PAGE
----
has closed and men taking part are now being followed up. The PCLO study compared 2 groups of men. One group had screening every year with the PSA test and rectal examination. The other group did not have screening as part of the study. The researchers found that screening did not reduce the number of deaths from prostate cancer after 11 years of follow up. The number of deaths was small in both groups. But the results are not clear, because some men in the trial group who were not supposed to have screening had PSA tests from their own doctors.
The ERSPC study is being carried out in 7 European countries. It compared men who had screening for prostate cancer with a PSA test every 4 years to men who had no screening. The early results show that PSA tests can detect very early prostate cancer and may reduce the number of deaths from the disease. But the men in the study need to be followed up for longer to be sure. So the men in the study will carry on being followed up over the next few years to see whether screening reduces the number who die due to prostate cancer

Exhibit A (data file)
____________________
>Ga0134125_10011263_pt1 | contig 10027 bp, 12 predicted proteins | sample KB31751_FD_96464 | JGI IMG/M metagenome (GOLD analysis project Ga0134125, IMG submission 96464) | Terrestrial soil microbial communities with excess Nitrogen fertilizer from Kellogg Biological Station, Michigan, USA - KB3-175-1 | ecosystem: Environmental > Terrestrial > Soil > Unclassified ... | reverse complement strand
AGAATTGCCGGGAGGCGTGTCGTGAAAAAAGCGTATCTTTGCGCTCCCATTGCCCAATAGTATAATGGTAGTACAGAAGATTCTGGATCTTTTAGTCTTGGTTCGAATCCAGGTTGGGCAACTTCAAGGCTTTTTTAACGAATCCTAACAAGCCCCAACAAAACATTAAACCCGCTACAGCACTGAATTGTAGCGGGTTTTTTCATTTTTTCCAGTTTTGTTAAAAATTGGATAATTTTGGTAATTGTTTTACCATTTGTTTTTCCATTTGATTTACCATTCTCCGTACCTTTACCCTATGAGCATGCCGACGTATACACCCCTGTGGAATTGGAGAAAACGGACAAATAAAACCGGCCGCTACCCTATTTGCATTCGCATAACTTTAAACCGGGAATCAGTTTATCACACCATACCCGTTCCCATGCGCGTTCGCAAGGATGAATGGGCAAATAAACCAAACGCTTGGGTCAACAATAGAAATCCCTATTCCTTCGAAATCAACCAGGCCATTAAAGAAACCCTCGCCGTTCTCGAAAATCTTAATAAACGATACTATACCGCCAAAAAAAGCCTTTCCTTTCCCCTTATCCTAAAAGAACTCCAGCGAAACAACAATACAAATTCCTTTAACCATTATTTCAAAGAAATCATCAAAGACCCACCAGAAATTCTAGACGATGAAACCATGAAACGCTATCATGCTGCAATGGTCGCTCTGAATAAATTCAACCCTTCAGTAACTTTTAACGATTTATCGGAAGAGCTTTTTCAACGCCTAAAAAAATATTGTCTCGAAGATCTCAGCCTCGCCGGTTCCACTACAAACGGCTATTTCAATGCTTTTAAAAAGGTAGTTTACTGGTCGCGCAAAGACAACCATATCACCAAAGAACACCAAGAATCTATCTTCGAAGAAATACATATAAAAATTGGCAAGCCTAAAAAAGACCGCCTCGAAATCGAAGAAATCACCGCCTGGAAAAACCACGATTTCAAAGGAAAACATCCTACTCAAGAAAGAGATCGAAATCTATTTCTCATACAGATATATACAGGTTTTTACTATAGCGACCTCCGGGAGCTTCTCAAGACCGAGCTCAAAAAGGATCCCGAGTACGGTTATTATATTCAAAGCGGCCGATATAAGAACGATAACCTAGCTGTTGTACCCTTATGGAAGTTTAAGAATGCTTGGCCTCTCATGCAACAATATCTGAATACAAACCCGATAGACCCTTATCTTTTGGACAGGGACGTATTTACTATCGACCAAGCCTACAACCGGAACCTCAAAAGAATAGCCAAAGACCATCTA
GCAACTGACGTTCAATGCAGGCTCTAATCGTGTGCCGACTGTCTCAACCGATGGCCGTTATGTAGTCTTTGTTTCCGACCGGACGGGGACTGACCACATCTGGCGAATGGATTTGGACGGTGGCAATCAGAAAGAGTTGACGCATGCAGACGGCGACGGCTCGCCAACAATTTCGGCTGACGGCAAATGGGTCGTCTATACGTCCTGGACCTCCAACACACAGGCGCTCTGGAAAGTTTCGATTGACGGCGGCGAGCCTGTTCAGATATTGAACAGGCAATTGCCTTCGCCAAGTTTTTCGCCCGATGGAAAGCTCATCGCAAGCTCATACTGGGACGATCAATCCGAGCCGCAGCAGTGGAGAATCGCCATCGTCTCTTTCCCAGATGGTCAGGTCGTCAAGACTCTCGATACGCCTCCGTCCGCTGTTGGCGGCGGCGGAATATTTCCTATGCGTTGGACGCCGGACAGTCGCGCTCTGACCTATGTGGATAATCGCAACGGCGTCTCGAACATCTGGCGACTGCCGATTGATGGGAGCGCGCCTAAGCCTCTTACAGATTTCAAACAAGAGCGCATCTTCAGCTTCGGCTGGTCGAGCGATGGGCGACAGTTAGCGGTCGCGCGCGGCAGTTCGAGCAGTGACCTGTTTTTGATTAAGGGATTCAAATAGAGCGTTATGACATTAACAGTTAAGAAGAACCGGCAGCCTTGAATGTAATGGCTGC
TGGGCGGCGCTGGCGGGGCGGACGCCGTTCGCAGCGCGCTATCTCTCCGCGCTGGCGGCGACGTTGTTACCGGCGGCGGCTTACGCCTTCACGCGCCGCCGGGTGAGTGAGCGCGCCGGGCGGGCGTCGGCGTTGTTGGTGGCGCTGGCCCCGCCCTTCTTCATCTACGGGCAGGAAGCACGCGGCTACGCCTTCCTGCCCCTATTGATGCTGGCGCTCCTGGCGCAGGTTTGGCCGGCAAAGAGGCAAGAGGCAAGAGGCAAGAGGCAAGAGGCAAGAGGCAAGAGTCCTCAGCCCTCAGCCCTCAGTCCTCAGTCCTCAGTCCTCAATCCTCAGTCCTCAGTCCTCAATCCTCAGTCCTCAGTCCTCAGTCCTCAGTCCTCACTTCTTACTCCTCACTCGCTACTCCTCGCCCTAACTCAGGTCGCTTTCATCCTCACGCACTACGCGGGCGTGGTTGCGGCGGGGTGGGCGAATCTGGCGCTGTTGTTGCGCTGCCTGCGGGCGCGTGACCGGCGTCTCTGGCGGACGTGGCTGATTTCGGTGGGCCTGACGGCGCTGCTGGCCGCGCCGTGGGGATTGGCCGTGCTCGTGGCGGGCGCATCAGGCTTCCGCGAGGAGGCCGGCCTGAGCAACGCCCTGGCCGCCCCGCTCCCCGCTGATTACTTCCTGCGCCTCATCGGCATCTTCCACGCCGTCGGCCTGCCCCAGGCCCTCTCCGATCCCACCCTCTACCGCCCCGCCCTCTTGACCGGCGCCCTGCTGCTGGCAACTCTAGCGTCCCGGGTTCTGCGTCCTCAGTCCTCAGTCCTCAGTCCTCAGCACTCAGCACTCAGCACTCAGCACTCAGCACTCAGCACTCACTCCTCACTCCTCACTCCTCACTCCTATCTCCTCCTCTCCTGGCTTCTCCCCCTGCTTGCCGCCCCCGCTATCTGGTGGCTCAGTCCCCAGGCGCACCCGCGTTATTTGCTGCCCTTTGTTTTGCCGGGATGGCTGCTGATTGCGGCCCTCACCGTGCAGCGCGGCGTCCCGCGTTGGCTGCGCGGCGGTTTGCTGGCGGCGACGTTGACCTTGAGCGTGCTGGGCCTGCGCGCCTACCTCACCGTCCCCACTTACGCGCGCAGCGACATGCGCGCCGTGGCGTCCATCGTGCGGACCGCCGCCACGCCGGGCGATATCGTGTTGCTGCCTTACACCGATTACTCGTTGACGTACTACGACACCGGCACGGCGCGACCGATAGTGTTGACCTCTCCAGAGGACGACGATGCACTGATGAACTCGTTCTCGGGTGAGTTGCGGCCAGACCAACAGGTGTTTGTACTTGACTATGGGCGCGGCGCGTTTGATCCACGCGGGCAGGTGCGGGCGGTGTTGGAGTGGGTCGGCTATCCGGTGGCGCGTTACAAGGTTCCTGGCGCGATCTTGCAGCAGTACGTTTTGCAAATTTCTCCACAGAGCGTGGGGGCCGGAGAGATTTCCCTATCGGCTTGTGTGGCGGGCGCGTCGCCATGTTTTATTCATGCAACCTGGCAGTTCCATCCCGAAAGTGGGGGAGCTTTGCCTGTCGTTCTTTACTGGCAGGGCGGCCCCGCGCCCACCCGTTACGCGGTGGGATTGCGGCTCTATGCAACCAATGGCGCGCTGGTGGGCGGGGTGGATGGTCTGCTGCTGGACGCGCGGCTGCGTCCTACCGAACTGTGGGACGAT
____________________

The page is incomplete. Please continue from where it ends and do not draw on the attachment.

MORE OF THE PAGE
How do I Decide about PSA Testing?
There is now an online decision tool (PROSDEX)
which is designed to help men evaluate the pros and cons of PSA Testing so they can make an informed choice about screening. What If Cancer Is Not Found
If cancer cells are not found in the biopsy sample, ask your doctor how often you should have checkups. What If Cancer Is Found
There are 35,000 new cases every year in the UK, and around 10,000 deaths. If cancer cells are found, the pathologist studies tissue samples from the prostate under a microscope to report the grade of the tumor. The grade tells how much the tumor tissue differs from normal prostate tissue. It suggests how fast the tumor is likely to grow. Tumors with higher grades tend to grow faster than those with lower grades. They are also more likely to spread. Doctors use tumor grade along with your age and other factors to suggest treatment options. Treatment